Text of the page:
Rehearsing for Freedom: In West Bank Refugee Camps and in Gaza, Theatre Helps Children Channel Their Chronic Fears and Traumas
Solomon, Alisa, American Theatre
When AbdelFattah Abu-Srour was a young boy in the early 1970s, he used to make up little plays with his friends. From their home in Aida refugee camp--near Bethlehem in the Israeli-occupied West Bank--they'd run down to a dusty field and create sketches about their lives and fantasies, just like kids all over the world. Two decades later, when Abu-Srour returned to this home after spending nine years studying for his Ph.D. in France, he was disturbed to find that local children could no longer go to that field--it had been claimed by Israel as a security area.
Meanwhile, the few playgrounds and open spaces that had existed amid Aida camp's maze of narrow streets had disappeared: As the population of the camp continued to grow, its boundaries remained fixed, and every available patch of land was snatched up for housing. Today, nearly 5,000 people live crammed into 16 acres in Aida, one of the makeshift camps established by the United Nations for Palestinians who lost their homes and livelihoods fleeing the 1948 war over the establishment of the state of Israel. Over the past 60 years, the camps have solidified into closed-in, overcrowded hothouses of deprivation and squalor. (There are 27 such camps amid the cities and villages of Palestine--19 in the West Bank and 8 in the Gaza Strip--and others in Lebanon, Syria and Jordan.)
A soft-spoken man with a gentle manner and an easy laugh, Abu-Srour says that he couldn't stand to see children so stifled, both physically and psychologically. Because Aida camp sits close to the tomb of the biblical matriarch Rachel--a site holy to Jews--and is nearly adjacent to the Jewish settlement of Gilo, it is surrounded by Israeli military outposts. Abu-Srour says confrontations between soldiers and kids from Aida throwing stones take place "almost daily." Military incursions and raids, along with Israeli-imposed curfews, often restrict children to their homes--and traumatize them. He wanted to give young people a safe place to play, express themselves and unleash their imaginations. For him, there was one obvious answer: Make theatre.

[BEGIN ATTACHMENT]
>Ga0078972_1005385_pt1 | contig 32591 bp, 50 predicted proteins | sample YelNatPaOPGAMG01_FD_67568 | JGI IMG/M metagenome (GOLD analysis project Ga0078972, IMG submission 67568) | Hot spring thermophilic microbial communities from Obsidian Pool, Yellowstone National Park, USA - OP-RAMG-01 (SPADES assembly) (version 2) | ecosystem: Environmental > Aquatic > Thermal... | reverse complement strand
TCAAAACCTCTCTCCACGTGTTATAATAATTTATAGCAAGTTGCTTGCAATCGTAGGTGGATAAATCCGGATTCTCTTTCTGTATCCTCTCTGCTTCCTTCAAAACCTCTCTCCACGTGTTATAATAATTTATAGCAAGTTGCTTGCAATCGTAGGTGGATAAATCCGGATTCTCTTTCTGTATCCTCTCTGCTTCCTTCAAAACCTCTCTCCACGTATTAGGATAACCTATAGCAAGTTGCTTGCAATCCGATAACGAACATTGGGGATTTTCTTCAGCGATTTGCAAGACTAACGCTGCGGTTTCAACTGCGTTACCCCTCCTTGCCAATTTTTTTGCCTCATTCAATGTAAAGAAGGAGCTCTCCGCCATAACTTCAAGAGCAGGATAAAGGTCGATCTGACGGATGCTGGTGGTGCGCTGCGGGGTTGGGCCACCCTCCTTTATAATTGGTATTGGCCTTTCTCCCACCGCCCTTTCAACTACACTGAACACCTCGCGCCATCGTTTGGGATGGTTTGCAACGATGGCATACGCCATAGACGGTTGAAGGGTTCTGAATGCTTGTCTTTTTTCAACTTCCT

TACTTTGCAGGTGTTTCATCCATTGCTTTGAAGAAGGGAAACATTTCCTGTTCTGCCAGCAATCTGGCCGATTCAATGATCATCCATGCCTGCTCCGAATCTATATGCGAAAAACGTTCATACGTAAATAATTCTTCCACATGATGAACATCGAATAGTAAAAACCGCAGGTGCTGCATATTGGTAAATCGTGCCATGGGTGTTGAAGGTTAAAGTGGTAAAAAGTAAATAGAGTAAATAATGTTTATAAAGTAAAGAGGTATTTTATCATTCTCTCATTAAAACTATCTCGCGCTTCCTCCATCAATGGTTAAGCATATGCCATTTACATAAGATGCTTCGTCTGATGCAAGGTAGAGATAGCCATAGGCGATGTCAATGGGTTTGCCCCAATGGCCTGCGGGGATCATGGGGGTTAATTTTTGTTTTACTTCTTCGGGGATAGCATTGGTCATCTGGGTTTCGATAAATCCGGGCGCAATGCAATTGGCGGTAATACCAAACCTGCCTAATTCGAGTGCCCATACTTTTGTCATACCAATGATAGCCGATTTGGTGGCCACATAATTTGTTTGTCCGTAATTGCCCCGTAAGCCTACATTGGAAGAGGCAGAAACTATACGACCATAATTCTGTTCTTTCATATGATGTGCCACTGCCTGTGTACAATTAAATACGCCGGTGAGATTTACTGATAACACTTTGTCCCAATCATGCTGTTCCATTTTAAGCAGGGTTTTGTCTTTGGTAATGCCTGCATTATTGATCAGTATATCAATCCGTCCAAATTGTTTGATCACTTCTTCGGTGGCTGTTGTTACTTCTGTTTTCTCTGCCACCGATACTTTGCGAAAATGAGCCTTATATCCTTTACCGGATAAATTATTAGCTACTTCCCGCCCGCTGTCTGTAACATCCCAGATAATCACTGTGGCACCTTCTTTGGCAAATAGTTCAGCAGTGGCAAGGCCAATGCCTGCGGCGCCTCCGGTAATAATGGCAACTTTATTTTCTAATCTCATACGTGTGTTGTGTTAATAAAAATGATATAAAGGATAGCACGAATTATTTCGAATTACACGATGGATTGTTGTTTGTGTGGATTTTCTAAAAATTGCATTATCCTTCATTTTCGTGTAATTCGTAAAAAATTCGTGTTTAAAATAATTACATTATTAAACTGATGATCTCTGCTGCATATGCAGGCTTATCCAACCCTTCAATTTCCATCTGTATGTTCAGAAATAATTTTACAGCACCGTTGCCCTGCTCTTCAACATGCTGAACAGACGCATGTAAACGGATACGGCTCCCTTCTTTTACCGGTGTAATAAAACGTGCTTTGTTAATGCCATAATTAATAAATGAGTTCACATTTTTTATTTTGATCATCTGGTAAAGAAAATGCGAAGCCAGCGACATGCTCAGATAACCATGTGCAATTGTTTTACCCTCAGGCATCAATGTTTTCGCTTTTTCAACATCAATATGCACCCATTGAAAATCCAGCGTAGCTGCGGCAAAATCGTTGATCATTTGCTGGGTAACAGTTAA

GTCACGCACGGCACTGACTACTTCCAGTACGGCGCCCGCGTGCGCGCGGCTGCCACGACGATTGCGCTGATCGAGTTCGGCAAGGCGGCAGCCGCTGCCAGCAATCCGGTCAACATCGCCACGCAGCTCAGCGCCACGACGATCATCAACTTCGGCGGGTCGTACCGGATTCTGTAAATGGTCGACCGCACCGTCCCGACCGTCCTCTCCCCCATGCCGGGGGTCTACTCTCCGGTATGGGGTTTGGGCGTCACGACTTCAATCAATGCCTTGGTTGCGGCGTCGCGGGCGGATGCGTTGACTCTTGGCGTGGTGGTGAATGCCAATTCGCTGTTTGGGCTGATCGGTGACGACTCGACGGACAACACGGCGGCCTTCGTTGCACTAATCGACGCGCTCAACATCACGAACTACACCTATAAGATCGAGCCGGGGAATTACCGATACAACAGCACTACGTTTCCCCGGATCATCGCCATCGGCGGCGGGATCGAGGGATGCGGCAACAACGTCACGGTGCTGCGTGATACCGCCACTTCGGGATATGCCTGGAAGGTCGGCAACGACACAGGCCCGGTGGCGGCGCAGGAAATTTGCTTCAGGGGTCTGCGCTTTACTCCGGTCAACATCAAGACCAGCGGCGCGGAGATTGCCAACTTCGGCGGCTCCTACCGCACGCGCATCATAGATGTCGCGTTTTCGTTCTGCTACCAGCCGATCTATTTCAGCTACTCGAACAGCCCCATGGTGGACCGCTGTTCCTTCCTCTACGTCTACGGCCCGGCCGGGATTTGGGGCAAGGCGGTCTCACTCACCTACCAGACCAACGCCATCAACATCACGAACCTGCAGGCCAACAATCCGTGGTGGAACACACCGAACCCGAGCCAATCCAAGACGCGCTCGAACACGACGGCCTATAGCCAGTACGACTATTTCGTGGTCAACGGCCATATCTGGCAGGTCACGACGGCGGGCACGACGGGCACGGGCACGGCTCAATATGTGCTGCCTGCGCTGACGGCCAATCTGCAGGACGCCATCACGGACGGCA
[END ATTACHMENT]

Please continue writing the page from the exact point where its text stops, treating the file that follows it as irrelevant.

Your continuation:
Though Abu-Srour had earned his doctorate in biological and medical engineering, he hadn't abandoned his love of writing, directing and acting. While he was studying science at Paris-Nord University, he also formed a theatre company that created its own …
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Publication information: Article title: Rehearsing for Freedom: In West Bank Refugee Camps and in Gaza, Theatre Helps Children Channel Their Chronic Fears and Traumas. Contributors: Solomon, Alisa - Author. Magazine title: American Theatre. Volume: 25. Issue: 5 Publication date: May-June 2008. Page number: 38+. © 1999 Theatre Communications Group. COPYRIGHT 2008 Gale Group.
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